ORIGINAL REVIEW (see update below):
When I first came across Contrast during its E3 show time this year, I became instantly enamored with the premise. Then I got some hands-on time with it in October, and was officially head-over-heels. But while the trailers and teasers and demo kept me looking forward to it, the final product, while still incredibly fun, sadly fell a bit short of my possibly too-high expectations.
Your main character is Didi, a little girl whose parents have a rocky relationship at best. Dawn, your playable character, is Didi’s imaginary friend who can run in/on shadows. Didi wants nothing more than to fix her family’s problems so her mother lets her father move back in so they can all live happily together like they once had.
Most of the gameplay is pretty basic as far as platformers go. You run, you jump, you solve puzzles to progress. The wrinkle thrown in is Dawn’s ability to jump into the shadows and continue platforming from there. Many puzzles involve moving objects in the real world closer to or further from the available light source to make distinctly shaped shadows so you may then jump into the darkness and make your way further. Seamless transitions between normalcy and shadow-roaming are superb, with approximately zero problems regarding framerate or lag. This was my greatest concern before playing, so I was disappointed that my sigh of relief was short-lived.
You see, as fun as it is to jump in and out of shadows, watching Didi’s dramatic family life unfold with twists and turns, you spend approximately half of your time playing the game, and the other half REplaying it due to numerous bugs and glitches. Contrast is absolutely riddled with technical problems, and it actually caused me to be unable to complete the game in full.
I reached the end sequence, and could feel the final cinematic upon me. I worked for close to an hour to scale (don’t worry, no spoilers) the lighthouse and tried to focus a spotlight onto a stage below, to zero effect. After moving the spotlight around each and every inch of available space yeilded no results, I trekked back throughout the entire level to the very bottom to see if I missed something – no dice. Finally I broke down and looked up a video online to see how to move forward, and sure enough I’d done everything fine and proper; the game was just borked.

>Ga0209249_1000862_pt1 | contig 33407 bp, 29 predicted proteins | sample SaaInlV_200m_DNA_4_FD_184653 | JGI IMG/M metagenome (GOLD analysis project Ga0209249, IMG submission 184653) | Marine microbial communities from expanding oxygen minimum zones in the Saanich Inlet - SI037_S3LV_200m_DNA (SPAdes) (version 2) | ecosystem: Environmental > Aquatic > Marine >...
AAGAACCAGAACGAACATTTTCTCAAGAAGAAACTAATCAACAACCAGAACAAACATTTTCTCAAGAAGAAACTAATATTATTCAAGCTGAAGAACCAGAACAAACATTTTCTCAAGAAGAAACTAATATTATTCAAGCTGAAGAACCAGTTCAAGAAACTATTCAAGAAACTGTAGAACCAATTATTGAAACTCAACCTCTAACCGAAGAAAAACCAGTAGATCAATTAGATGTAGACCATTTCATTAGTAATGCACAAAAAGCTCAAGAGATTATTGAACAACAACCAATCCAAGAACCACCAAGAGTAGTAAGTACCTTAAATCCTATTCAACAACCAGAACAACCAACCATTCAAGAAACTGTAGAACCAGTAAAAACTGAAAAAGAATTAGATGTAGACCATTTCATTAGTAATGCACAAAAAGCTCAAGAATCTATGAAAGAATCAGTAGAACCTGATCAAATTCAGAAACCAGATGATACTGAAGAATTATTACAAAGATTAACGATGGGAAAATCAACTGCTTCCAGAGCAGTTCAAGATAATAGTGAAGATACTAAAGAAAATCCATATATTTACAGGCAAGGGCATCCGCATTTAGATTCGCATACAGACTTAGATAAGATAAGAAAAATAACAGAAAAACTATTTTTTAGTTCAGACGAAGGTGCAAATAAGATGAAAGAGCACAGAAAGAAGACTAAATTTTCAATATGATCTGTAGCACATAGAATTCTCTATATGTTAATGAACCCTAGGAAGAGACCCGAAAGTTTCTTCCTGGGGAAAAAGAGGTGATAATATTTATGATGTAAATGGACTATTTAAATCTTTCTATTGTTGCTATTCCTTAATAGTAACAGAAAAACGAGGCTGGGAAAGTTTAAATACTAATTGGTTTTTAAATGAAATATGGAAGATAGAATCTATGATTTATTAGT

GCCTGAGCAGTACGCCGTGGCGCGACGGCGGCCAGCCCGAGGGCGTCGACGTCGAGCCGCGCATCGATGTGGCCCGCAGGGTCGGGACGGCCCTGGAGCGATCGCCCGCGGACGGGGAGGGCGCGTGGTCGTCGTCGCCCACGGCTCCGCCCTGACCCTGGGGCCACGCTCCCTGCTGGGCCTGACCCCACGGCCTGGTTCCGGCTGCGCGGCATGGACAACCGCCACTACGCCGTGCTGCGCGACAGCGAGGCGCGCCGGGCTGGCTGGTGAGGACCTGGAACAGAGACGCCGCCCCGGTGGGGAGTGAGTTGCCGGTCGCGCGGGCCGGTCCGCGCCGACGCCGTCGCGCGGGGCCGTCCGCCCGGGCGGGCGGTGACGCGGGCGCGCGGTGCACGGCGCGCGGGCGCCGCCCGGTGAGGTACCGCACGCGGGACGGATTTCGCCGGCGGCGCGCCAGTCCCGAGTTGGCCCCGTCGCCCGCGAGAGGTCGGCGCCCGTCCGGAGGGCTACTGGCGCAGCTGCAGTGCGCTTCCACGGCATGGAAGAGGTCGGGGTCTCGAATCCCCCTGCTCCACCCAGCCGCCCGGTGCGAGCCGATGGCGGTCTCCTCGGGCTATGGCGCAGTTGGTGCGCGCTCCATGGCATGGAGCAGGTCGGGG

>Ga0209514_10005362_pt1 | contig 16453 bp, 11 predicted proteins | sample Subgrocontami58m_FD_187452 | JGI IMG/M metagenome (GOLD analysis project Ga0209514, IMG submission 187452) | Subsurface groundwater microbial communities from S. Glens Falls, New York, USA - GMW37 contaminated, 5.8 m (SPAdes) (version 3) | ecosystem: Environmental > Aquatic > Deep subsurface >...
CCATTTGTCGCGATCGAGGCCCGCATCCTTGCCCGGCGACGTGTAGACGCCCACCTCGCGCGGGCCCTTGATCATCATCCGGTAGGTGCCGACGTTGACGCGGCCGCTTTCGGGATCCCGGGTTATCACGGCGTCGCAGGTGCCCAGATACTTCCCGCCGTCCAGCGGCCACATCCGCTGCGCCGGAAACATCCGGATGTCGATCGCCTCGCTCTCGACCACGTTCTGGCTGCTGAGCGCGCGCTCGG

Surely you would expect there to be some sort of checkpoint or auto-save throughout half a dozen puzzles riddled within a single building/chapter, but that wasn’t the case. Restarting the game placed me all the way back at the lighthouse’s entrance, effectively losing my previous hour plus of gameplay. Frustrated and losing patience, but confident I could make the climb much quicker since I’d just figured out the solution to every puzzle within, I entered once more. But what should stop me this time but a glitch in the FIRST room of the tower. You are to aim a beam of light at a wall-mounted piece to spread the light throughout the room, but the cursor simply would not enter the appropriate radius. No matter what angle I tried to come at it from, the game just wasn’t having it. With that I gave up and watched the game’s end-scene online, satisfied at least that there was indeed no more actual gameplay that I was missing out on.
Even worse is that this was just one of multiple similar occasions. Sometimes Dawn would get stuck in the limbo between a shadow on the wall and the chair that’s causing it. Other times the camera would pan in such a way that I could not see her head – but instead just her eyes. Talk about creepy and weird.